17. Huber, W., V. J. Carey, L. Long, S. Falcon and R. Gentleman. 2007. Graphs in molecular biology. BMC Bioinformatics 8(Suppl 6): S8.
  18. Jiang, Y. and M. K. Deyholos. 2006. Comprehensive transcriptional profiling of NaCl-stressed Arabidopsis roots reveals novel classes of responsive genes. BMC Plant Biol. 6: 25.
  19. Kanehisa, M. and S. Goto. 2000. KEGG: kyoto encyclopedia of genes and genomes. Nucleic Acids Res. 28:27-30.
  20. Kim, J. G. and J. L. Vallet. 2004. Secreted and placental membrane forms of folate-binding protein occur sequentially during pregnancy in swine. Biol. Reprod. 71:1214-1219.
  21. Kitano, H. 2002. Systems biology: a brief overview. Science 295: 1662-1664.
  22. Zhang, J., X. K. Teng, L. Z. Si, P. T. Zhou, X. Y. Kong and L. D. Hu. 2008. New evidence for the involvement of the EGF receptor pathway in hair follicle morphogenesis in uncv mice. Genes Genomics 30:347-353.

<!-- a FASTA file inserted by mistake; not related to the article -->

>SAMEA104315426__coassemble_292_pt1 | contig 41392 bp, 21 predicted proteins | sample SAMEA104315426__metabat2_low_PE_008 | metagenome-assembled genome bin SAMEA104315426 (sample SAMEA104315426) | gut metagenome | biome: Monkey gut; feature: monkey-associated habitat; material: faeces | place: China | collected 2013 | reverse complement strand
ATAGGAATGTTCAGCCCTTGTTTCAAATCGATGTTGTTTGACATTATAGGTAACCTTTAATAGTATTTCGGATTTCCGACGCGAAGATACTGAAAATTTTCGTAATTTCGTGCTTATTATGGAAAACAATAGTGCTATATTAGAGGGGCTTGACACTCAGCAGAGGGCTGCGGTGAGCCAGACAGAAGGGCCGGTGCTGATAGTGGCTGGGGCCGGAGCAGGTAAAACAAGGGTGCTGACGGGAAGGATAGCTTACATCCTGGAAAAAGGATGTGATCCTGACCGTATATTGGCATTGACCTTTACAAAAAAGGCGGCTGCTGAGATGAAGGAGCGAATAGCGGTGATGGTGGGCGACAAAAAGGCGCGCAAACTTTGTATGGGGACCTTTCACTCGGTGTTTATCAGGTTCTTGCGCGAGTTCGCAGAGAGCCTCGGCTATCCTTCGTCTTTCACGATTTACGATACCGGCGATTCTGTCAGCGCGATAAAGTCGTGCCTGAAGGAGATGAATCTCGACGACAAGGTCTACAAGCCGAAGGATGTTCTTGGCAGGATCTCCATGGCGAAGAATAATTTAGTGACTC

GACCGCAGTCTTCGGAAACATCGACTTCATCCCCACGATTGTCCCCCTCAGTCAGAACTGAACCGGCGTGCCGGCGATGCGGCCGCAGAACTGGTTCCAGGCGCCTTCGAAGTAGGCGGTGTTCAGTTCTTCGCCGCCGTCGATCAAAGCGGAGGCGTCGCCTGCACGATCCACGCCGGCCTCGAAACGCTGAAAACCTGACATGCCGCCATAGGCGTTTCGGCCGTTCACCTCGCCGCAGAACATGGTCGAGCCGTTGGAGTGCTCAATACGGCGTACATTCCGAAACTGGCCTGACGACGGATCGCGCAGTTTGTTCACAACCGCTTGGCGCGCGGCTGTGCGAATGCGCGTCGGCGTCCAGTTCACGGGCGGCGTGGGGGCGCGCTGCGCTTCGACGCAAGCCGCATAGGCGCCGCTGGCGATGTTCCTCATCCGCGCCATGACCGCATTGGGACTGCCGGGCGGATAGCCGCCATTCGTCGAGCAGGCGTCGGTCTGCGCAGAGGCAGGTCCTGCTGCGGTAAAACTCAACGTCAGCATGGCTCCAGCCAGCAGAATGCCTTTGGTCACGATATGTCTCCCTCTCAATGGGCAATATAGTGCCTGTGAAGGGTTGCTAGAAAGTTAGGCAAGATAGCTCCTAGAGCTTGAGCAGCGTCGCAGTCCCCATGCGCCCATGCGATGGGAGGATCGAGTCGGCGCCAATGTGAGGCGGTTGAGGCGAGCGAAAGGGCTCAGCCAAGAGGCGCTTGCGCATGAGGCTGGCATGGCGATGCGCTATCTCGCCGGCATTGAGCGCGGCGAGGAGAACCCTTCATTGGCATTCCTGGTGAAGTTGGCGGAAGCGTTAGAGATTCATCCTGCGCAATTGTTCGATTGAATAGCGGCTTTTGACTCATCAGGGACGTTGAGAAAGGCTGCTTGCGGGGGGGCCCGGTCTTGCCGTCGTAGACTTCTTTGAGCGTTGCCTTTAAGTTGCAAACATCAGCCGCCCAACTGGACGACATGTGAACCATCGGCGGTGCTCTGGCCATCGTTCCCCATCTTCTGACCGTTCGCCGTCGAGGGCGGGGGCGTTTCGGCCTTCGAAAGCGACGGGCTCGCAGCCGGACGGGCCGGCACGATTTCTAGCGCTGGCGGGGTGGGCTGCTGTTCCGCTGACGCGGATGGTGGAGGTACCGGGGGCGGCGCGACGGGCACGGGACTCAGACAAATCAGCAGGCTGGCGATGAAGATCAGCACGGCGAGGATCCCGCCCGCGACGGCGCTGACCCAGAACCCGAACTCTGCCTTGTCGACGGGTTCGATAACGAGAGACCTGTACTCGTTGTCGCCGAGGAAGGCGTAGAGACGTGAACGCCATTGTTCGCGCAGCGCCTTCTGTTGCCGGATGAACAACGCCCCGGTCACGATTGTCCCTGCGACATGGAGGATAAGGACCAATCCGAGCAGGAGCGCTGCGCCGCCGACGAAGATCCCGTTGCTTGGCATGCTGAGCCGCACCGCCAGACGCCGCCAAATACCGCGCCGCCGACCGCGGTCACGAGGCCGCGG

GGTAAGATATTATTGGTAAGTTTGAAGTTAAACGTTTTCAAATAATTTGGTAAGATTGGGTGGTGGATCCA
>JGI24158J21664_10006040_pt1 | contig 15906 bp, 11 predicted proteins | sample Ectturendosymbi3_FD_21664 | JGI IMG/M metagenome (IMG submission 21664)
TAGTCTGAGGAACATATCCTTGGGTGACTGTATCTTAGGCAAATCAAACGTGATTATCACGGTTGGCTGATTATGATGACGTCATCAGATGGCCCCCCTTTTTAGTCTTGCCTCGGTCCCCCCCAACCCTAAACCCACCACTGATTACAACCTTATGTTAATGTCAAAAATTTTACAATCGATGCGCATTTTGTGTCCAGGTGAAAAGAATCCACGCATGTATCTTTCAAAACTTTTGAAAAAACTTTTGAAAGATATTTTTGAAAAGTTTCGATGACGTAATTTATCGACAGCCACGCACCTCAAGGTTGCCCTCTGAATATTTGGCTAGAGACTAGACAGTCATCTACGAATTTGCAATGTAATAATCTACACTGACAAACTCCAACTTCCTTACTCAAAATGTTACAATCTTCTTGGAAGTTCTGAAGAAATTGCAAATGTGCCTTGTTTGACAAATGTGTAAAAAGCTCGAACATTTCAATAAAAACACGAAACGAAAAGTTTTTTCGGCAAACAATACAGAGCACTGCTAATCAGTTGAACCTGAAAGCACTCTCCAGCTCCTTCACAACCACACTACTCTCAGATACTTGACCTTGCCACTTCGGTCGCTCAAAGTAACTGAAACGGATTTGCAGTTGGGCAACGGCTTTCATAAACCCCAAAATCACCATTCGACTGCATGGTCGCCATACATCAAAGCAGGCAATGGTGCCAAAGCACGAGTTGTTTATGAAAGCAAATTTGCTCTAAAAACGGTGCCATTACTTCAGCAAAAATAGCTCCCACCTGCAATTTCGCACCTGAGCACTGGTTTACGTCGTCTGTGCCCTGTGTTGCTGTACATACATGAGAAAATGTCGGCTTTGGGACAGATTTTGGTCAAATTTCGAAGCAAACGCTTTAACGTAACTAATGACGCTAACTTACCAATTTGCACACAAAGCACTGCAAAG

23. Lee, J. M., E. P. Gianchandani, J. A. Eddy and J. A. Papin. 2008. Dynamic analysis of integrated signaling, metabolic, and regulatory networks. PLoS Comput Biol 4, e1000086.
  24. Lunney, J. K. 2007. Advances in swine biomedical model genomics. Int. J. Biol. Sci. 3:179-184.
  25. Nikiforova, V. J. and L. Willmitzer. 2007. Network visualization and network analysis. EXS 97:245-275.
  26. Ojeda, N. B., D. Grigore and B. T. Alexander. 2008. Developmental programming of hypertension: insight from animal models of nutritional manipulation. Hypertension 52: 44-50.
  27. Oltvai, Z. N. and A. L. Barabasi. 2002. Systems biology. Life's complexity pyramid. Science 298:763-764.
  28. Pacha, J. 2000. Development of intestinal transport function in mammals. Physiol. Rev. 80:1633-1667.
  29. Pan, L., M. Deng, X. Xie and L. Gan. 2008. ISL1 and BRN3B co-regulate the differentiation of murine retinal ganglion cells. Development 135:1981-1990.
  30. Ravasz, E., A. L. Somera, D. A. Mongru, Z. N. Oltvai and A. L. Barabasi. 2002. Hierarchical organization of modularity in metabolic networks. Science 297:1551-1555.
  31. Rawat, A., G. J. Seifert and Y. Deng. 2008. Novel implementation of conditional co-regulation by graph theory to derive co-expressed genes from microarray data. BMC Bioinformatics 9 (Suppl 9):S7.
  32. Sarkar, S. A., S. Kobberup, R. Wong, A. D. Lopez, N. Quayum, T. Still, A. Kutchma, J. N. Jensen, R. Gianani, G. M. Beattie, J. Jensen, A. Hayek and J. C. Hutton. 2008. Global gene expression profiling and histochemical analysis of the developing human fetal pancreas. Diabetologia 51:285-297.